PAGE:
Development work on a pair of possible AIDS vaccines that had, until now, been widely seen as one of the most promising ways of combating the disease may be abandoned following disappointing results in clinical trials.
Two candidate vaccines, designed to be administered jointly, have been developed by scientists in the Kenya Aids Vaccine Initiative (KAVI), in collaboration with researchers at the University of Nairobi and at the University of Oxford in the United Kingdom.
The vaccines were designed after sex workers in a Nairobi slum were found to possess immune systems that were able to destroy the HIV virus. They are intended to stimulate the same cell-mediated immune response in other individuals.
The vaccines — known as DNA.HIVA and MVA.HIVA — have been developed as what is known as a 'prime-boost' pair. They are intended to be given in combination, the DNA.HIVA being administered first, and the MVA.HIVA — the 'boost' — second. The hypothesis has been that a combination of the two may be better at eliciting an immune response than one candidate alone.
When the vaccine trials were launched in 2001, the head of the International AIDS Vaccine Initiative, one of the trials' main sponsors, described the approach they embodied as "our best hope for ending the cycle of new HIV infections".
But preliminary results of trials on 205 volunteers in Kenya, Uganda and the United Kingdom, presented to a conference in Lausanne, Switzerland, earlier this week, showed that the immunity to HIV/AIDS was only boosted in about one quarter.
This is far lower than the 60 per cent that IAVI requires to judge a vaccine undergoing clinical trials to be considered successful.
The results have triggered a mixed response from those responsible for the trials. Andrew McMichael, director of the Human Immunology Unit of Britain's Medical Research Council — the other main sponsor — admitted that the results were disappointing.
But he said that he and his team were still keen to continue exploring the approach used in the vaccine design. "With a project of this type you realistically have to expect to modify the vaccine as you go, and that it might be a second or third generation vaccine which actually ends up being successful."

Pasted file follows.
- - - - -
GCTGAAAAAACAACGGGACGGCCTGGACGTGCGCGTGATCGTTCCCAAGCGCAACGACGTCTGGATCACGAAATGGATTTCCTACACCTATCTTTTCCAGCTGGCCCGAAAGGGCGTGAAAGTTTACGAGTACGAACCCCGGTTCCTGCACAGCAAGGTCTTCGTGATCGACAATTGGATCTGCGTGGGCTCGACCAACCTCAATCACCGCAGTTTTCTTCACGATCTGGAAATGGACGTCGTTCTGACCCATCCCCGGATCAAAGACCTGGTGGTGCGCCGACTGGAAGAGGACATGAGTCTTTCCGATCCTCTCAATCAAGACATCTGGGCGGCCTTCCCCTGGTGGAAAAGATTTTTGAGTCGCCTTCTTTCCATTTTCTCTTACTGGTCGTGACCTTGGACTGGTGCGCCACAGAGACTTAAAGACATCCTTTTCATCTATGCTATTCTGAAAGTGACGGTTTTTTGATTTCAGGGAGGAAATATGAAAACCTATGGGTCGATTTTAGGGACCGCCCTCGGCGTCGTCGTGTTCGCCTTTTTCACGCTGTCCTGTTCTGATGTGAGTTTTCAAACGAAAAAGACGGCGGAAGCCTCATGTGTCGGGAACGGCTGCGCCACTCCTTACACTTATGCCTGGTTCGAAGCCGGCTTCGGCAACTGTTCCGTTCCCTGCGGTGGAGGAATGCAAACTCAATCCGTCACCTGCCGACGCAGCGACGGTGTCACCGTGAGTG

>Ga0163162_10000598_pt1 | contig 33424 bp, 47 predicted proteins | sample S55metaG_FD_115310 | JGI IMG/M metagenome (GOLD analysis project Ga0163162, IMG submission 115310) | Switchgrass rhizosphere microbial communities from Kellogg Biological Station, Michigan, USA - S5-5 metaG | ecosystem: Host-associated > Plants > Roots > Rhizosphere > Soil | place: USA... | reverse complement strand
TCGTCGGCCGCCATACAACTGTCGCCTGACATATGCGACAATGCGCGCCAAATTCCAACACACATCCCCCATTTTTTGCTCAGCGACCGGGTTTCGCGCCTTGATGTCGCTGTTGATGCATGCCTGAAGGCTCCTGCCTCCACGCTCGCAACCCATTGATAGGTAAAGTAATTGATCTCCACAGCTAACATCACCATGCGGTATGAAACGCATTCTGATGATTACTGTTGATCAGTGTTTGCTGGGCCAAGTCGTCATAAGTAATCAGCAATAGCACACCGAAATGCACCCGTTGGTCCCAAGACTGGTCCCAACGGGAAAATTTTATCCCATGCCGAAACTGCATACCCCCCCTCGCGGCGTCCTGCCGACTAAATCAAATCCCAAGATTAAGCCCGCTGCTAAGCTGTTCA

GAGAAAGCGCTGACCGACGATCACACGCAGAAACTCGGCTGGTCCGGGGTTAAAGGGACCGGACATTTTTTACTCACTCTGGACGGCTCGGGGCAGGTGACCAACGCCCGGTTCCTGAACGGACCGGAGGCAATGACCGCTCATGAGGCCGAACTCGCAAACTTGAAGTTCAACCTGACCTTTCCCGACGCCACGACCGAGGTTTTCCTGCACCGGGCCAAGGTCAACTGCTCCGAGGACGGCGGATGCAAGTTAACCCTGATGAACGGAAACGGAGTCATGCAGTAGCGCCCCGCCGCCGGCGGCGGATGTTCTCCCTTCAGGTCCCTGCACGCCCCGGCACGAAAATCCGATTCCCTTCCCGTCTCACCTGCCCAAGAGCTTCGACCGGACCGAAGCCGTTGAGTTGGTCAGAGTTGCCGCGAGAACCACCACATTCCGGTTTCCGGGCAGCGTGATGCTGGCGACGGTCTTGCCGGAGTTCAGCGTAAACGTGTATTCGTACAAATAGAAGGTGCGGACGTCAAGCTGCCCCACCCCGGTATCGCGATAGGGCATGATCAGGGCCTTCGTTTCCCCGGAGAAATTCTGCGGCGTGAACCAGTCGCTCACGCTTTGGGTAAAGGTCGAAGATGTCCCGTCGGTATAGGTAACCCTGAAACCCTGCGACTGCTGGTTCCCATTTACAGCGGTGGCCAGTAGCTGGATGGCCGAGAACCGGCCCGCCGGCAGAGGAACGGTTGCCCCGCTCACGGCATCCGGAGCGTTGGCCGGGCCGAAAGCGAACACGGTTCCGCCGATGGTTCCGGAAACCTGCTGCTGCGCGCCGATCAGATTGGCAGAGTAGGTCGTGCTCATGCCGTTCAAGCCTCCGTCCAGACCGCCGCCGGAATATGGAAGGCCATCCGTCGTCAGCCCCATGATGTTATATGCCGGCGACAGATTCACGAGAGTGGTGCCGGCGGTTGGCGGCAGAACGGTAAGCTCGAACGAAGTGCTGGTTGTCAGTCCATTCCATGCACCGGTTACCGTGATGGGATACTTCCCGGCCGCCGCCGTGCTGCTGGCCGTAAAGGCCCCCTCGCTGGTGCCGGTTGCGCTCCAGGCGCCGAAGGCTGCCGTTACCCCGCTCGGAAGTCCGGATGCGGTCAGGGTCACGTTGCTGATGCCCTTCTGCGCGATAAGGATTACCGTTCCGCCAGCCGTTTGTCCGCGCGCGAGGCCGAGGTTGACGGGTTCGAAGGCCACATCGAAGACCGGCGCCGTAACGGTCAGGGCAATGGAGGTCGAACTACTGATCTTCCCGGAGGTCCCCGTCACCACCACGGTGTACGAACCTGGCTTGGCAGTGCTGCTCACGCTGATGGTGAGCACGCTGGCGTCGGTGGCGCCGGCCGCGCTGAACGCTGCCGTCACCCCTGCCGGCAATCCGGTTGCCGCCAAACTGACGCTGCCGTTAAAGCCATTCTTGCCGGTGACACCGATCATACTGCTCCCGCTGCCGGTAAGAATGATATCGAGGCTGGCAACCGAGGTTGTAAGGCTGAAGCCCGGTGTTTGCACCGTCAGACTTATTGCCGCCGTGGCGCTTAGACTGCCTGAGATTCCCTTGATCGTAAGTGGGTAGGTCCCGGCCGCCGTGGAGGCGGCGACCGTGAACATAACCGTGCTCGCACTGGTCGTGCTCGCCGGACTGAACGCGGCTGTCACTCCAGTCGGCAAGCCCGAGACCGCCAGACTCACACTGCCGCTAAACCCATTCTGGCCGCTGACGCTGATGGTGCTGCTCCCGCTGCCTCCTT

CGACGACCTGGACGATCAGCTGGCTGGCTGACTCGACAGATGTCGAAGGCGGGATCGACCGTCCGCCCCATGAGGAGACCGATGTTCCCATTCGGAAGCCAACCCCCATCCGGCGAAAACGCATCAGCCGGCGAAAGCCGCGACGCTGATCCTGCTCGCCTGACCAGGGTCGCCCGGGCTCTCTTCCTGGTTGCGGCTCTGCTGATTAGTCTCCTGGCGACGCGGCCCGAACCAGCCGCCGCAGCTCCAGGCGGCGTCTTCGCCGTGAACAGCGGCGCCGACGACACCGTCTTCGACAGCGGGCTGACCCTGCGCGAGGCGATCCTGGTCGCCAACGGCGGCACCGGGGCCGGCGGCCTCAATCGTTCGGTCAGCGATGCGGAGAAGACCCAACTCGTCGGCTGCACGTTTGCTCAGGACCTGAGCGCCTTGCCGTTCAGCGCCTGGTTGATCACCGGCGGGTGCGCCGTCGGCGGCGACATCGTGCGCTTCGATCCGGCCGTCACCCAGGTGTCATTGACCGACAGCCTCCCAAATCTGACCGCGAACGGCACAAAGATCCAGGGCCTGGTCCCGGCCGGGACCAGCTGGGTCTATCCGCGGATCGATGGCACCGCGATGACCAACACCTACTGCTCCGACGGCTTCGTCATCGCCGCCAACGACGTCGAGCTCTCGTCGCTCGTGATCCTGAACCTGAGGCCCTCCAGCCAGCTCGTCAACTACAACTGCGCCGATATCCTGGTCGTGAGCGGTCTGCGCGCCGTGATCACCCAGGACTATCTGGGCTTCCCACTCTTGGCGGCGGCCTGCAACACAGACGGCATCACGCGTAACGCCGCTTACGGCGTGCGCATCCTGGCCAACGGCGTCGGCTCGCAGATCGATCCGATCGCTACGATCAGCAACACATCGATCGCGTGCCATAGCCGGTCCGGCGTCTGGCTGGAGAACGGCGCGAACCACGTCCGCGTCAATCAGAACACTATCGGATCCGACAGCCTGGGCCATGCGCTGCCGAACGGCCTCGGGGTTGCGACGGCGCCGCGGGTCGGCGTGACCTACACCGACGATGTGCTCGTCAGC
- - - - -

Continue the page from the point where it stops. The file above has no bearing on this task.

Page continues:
In contrast, the reaction from IAVI about future prospects for the vaccine has been more negative. Indeed the organisation has said that, if the final results of the clinical results are no more promising, it will shift its support to alternative vaccine designs.
In a statement, IAVI accepted that the trials had shown that the vaccine was "generally safe and well tolerated". But it added that the data "falls short of expectations" and that the promise manifested in preclinical studies "has not held up in humans."
"Unless there are new immune response data that are dramatically different, IAVI will not develop the candidates further, and will focus on its other research and development projects," says Chrispin Kambili, head of IAVI's Kenyan office.
The news about the poor results in the clinical trials has been received with disappointment in Kenya by AIDS patients who had hoped that the vaccine would prove to be an effective way of combating the disease.
Others, however, argue that it is wrong to describe the trials as a 'flop', as they have already produced a significant amount of useful information. "At least we now know that DNA-based vaccines are safe for human beings," Pamela Mandala, one of the first volunteers in the trials, said in an interview with the East African Standard.
Despite the lack of success in the vaccine trials, Kenya remains one of the few countries in sub Saharan Africa with the capacity to undertake a HIV vaccine research due to state-of-the-art facilities at KAVI.
So far, the vaccine trials have cost more than US$80 million. As a result of the disappointing results, IAVI has decided to cancel further clinical trials that were due to take place in both Rwanda and the Netherlands, arguing that remaining questions about the candidate vaccines "can be answered by the trials that will be completed in Kenya and the United Kingdom".
Meanwhile McMichael says that, if IAVI funding for future development of the two vaccines is withdrawn, his research team at Oxford may seek other sources of financial support.